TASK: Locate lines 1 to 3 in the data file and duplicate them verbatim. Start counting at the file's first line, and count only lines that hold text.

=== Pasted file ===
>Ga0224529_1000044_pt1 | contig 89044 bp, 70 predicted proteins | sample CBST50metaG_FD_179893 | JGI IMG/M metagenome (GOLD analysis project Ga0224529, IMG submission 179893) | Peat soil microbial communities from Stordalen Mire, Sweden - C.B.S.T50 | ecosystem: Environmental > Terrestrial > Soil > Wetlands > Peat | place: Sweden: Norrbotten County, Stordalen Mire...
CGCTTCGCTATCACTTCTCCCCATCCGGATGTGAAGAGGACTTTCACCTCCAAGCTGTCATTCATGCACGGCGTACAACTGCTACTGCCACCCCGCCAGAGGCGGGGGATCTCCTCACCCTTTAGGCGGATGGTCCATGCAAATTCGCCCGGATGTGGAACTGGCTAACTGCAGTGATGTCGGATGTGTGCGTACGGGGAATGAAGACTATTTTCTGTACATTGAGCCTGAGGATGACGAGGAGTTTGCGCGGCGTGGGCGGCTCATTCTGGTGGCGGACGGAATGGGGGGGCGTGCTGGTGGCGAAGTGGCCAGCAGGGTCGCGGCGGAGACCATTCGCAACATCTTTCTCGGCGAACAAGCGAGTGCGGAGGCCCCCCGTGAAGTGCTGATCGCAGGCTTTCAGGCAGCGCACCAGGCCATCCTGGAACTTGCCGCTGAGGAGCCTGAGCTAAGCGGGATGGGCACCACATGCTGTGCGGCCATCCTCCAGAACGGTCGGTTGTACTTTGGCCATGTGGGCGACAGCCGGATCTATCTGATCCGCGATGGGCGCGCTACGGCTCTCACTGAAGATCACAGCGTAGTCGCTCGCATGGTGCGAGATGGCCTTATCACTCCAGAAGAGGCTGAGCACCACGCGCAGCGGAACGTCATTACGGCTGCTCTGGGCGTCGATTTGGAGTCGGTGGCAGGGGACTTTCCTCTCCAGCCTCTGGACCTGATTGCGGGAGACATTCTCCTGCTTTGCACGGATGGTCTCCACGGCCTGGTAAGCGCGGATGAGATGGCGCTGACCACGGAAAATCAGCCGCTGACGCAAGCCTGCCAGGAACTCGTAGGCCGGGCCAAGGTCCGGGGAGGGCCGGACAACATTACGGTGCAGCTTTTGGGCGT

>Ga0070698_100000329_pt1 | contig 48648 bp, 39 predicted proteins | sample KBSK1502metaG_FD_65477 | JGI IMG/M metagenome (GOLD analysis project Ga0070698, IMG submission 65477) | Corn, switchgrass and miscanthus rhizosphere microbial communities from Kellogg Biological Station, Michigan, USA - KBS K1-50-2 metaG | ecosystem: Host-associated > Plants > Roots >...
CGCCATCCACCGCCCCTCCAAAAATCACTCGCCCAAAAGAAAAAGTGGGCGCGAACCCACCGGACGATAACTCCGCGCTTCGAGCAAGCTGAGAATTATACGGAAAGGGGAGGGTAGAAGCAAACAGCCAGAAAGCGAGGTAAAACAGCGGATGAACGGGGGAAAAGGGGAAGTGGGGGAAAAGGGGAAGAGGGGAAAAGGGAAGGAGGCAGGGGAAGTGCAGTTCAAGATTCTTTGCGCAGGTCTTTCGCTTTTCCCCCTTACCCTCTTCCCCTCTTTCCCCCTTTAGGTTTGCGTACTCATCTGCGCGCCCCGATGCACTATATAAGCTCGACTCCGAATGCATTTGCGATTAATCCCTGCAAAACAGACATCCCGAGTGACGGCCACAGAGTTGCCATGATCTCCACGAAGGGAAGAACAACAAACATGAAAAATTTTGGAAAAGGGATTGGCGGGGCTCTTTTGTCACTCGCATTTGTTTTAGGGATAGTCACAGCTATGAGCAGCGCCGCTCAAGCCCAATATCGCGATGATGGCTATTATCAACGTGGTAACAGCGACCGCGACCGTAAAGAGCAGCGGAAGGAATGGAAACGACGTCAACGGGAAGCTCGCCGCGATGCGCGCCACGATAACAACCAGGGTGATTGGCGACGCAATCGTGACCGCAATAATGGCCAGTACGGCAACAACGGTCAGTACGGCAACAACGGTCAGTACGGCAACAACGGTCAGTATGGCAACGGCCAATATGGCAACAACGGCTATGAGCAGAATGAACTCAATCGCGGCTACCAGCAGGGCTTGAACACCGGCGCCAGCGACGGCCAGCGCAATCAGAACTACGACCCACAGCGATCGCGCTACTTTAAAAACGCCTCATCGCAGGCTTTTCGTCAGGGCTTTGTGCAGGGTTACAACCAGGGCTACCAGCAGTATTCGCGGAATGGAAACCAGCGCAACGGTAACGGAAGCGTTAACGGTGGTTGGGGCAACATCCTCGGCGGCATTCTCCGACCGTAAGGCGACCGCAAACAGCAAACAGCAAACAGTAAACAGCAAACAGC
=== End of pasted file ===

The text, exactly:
>Ga0224529_1000044_pt1 | contig 89044 bp, 70 predicted proteins | sample CBST50metaG_FD_179893 | JGI IMG/M metagenome (GOLD analysis project Ga0224529, IMG submission 179893) | Peat soil microbial communities from Stordalen Mire, Sweden - C.B.S.T50 | ecosystem: Environmental > Terrestrial > Soil > Wetlands > Peat | place: Sweden: Norrbotten County, Stordalen Mire...
CGCTTCGCTATCACTTCTCCCCATCCGGATGTGAAGAGGACTTTCACCTCCAAGCTGTCATTCATGCACGGCGTACAACTGCTACTGCCACCCCGCCAGAGGCGGGGGATCTCCTCACCCTTTAGGCGGATGGTCCATGCAAATTCGCCCGGATGTGGAACTGGCTAACTGCAGTGATGTCGGATGTGTGCGTACGGGGAATGAAGACTATTTTCTGTACATTGAGCCTGAGGATGACGAGGAGTTTGCGCGGCGTGGGCGGCTCATTCTGGTGGCGGACGGAATGGGGGGGCGTGCTGGTGGCGAAGTGGCCAGCAGGGTCGCGGCGGAGACCATTCGCAACATCTTTCTCGGCGAACAAGCGAGTGCGGAGGCCCCCCGTGAAGTGCTGATCGCAGGCTTTCAGGCAGCGCACCAGGCCATCCTGGAACTTGCCGCTGAGGAGCCTGAGCTAAGCGGGATGGGCACCACATGCTGTGCGGCCATCCTCCAGAACGGTCGGTTGTACTTTGGCCATGTGGGCGACAGCCGGATCTATCTGATCCGCGATGGGCGCGCTACGGCTCTCACTGAAGATCACAGCGTAGTCGCTCGCATGGTGCGAGATGGCCTTATCACTCCAGAAGAGGCTGAGCACCACGCGCAGCGGAACGTCATTACGGCTGCTCTGGGCGTCGATTTGGAGTCGGTGGCAGGGGACTTTCCTCTCCAGCCTCTGGACCTGATTGCGGGAGACATTCTCCTGCTTTGCACGGATGGTCTCCACGGCCTGGTAAGCGCGGATGAGATGGCGCTGACCACGGAAAATCAGCCGCTGACGCAAGCCTGCCAGGAACTCGTAGGCCGGGCCAAGGTCCGGGGAGGGCCGGACAACATTACGGTGCAGCTTTTGGGCGT

>Ga0070698_100000329_pt1 | contig 48648 bp, 39 predicted proteins | sample KBSK1502metaG_FD_65477 | JGI IMG/M metagenome (GOLD analysis project Ga0070698, IMG submission 65477) | Corn, switchgrass and miscanthus rhizosphere microbial communities from Kellogg Biological Station, Michigan, USA - KBS K1-50-2 metaG | ecosystem: Host-associated > Plants > Roots >...